Bake for about 30 minutes, or until the potatoes are hot all the way through, the juices from the onion and salmon are bubbling, and the top is golden brown. If you want the brandade to have more color, put it under the broiler.

Serve immmediately – the brandade is meant to be so hot that you’ve got to blow on every forkful. See the steam in this photo? Nah, I can’t either, but it was steaming hot.

The two layers are exceptionally good, especially the soft potatoes with the bits of salmon.


But the bread crumbs (I used panko) really add a fun crunch to each bite.

I would consider this recipe excellent, but salt the potatoes!

And, the individual brandade in the ramekins turned out perfectly as well.

Scallop Tomato Gratin

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In 2010, I accompanied my daughter to New York City for her interview at Sotheby’s. It was a mandatory part of the application process, which she obviously aced because she was soon after accepted to the London Sotheby’s master’s program.

My daughter didn’t need me with her in NYC, but because she had been feverishly finalizing her first master’s degree thesis, she hadn’t really taken the time to think about interview clothes, or get herself emotionally prepared. That’s where Moms come in handy.

Thanks to my wonderful travel agent, I made reservations at the The Surrey hotel. Her recommendations are always fabulous, and this hotel was perfect for us. It’s a boutique hotel, just 1 block off of Central Park. Still lots of honking outside throughout the night but, well, it is New York. But the hotel was lovely and had the best staff. They even had a bottle of champagne chilling in the room after my daughter’s interview.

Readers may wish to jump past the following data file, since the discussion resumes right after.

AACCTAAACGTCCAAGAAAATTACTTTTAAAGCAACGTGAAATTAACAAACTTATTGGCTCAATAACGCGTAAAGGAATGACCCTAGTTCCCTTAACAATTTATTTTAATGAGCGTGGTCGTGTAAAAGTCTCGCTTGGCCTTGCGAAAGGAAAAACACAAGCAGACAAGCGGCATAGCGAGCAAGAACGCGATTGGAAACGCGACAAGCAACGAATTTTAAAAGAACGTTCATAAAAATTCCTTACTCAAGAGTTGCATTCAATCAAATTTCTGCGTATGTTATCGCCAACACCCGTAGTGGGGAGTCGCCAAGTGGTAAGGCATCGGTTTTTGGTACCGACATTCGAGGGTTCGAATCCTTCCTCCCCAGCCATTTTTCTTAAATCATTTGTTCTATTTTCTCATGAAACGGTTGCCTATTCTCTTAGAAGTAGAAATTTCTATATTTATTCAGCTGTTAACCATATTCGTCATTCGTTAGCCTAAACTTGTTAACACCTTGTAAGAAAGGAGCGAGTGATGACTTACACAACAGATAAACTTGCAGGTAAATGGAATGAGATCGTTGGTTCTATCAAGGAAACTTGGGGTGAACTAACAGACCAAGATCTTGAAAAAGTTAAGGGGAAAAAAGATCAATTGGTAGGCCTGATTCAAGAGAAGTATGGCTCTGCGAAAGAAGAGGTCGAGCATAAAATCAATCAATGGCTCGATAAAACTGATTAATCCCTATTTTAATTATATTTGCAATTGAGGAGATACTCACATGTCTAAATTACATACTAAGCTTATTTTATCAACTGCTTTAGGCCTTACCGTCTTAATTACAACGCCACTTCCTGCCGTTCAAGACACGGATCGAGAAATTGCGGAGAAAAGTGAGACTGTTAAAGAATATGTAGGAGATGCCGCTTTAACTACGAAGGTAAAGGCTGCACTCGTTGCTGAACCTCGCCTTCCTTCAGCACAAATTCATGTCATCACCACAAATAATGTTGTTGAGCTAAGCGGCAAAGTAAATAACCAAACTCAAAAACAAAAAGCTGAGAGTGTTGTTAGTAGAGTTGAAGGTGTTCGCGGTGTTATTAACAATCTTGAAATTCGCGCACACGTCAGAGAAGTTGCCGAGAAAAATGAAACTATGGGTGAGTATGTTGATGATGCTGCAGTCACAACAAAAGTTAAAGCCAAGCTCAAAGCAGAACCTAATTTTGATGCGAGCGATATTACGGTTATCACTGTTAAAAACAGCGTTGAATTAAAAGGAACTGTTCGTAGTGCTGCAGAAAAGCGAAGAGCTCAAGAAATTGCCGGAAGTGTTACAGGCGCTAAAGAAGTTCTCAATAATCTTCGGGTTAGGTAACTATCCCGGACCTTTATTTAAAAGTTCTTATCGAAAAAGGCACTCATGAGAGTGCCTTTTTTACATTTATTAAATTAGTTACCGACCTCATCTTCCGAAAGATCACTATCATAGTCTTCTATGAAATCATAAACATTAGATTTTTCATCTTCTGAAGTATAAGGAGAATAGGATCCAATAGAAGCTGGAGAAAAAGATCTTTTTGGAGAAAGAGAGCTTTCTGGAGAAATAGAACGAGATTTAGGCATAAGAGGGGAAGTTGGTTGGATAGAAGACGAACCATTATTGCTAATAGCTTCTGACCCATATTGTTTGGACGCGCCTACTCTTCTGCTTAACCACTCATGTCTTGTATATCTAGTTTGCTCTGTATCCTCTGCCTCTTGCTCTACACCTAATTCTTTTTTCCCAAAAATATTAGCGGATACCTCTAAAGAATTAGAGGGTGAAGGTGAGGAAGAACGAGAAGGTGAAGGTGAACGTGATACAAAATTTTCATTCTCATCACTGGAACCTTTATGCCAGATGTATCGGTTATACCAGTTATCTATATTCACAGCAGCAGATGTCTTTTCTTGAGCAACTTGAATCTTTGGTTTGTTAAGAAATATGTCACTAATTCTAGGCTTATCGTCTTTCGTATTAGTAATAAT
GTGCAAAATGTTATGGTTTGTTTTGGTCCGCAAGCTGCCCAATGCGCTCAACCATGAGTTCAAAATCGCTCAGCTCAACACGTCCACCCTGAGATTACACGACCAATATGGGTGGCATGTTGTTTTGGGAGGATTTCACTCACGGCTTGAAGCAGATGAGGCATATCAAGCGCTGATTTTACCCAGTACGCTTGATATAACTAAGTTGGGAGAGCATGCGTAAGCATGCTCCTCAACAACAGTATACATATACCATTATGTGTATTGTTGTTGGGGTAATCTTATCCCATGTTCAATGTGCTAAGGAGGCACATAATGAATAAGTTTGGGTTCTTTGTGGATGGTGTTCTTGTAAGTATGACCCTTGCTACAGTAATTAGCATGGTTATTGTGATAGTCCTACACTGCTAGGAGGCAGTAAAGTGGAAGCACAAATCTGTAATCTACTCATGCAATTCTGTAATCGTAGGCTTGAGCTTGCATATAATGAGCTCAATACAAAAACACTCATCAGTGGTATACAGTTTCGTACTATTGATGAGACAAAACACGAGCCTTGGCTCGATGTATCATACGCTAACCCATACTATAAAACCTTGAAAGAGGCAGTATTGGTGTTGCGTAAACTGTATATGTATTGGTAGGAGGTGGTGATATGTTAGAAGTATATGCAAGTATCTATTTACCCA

But the wonderfulness didn’t end there. Turns out, Café Boulud is right next door to The Surrey; they even provide the room service. We went for lunch one day, and were so impressed, that we went for dinner on another night. (My daughter and I also went to Le Bernardin one night, so we didn’t suffer in the dining department. Again, that’s what Moms are for!)

Every one knows of Daniel Boulud, but this was a first for me dining at one of his many establishments. The food, wine, and the service were all top notch at Cafe Boulud. And the best part? After the meal, you’re brought warm Madeleines, along with the check, of course.

So it was because of our experience that I bought his Cafe Boulud cookbook – one for myself and one for my daughter. It was published in 1999.

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It’s a very interesting cookbook, because it’s organized differently from the traditional sets of chapters. The book is divided into four parts:

La Tradition, the traditional dishes of French cooking
La Saison, the seasonal specialties of the market
Le Voyage, dishes from lands far and near
Le Potager, vegetarian dishes that celebrate the bounty of the garden

Within each chapter are subchapters including soups, small dishes, lunches, main courses, etc. It makes it a little more difficult to look for recipes in the normal way, but it still works. I’ve made quite a few recipes already, and have many more marked.

I chose to post about the scallop and tomato grain for its simplicity. As I’ve mentioned before, simple food can be the best food – as long as it’s made with the highest quality and freshest ingredients.

This recipe allows the bay scallops and tomatoes to shine. And as my tomatoes have begun to ripen, this is the perfect recipe to try! It’s in the Le Voyage chapter, for its Italian style. He recommends a Pinot Grigio as a pairing, and I concur!

For this recipe you need to have peeled tomatoes. The way I peel potatoes is to boil them in water for about 30 seconds. If the skins don’t split, then use a tip of a knife to pierce the skin for easy removal.

Bay Scallop and Tomato Gratin
from Café Boulud Cookbook

3/4 cup fresh bread crumbs
6 sprigs Italian parsley, leaves only, finely chopped